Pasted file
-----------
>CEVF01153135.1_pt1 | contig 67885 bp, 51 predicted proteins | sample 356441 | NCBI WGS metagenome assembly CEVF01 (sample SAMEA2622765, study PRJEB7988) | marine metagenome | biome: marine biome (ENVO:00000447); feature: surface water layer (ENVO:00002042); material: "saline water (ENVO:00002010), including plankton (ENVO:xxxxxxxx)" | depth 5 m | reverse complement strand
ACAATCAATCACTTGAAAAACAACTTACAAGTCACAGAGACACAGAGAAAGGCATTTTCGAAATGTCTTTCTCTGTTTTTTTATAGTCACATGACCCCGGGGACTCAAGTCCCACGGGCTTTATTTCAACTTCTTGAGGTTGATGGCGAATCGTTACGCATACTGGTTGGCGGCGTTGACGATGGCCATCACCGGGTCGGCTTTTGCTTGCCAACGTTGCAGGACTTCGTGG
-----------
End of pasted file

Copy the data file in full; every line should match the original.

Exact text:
>CEVF01153135.1_pt1 | contig 67885 bp, 51 predicted proteins | sample 356441 | NCBI WGS metagenome assembly CEVF01 (sample SAMEA2622765, study PRJEB7988) | marine metagenome | biome: marine biome (ENVO:00000447); feature: surface water layer (ENVO:00002042); material: "saline water (ENVO:00002010), including plankton (ENVO:xxxxxxxx)" | depth 5 m | reverse complement strand
ACAATCAATCACTTGAAAAACAACTTACAAGTCACAGAGACACAGAGAAAGGCATTTTCGAAATGTCTTTCTCTGTTTTTTTATAGTCACATGACCCCGGGGACTCAAGTCCCACGGGCTTTATTTCAACTTCTTGAGGTTGATGGCGAATCGTTACGCATACTGGTTGGCGGCGTTGACGATGGCCATCACCGGGTCGGCTTTTGCTTGCCAACGTTGCAGGACTTCGTGG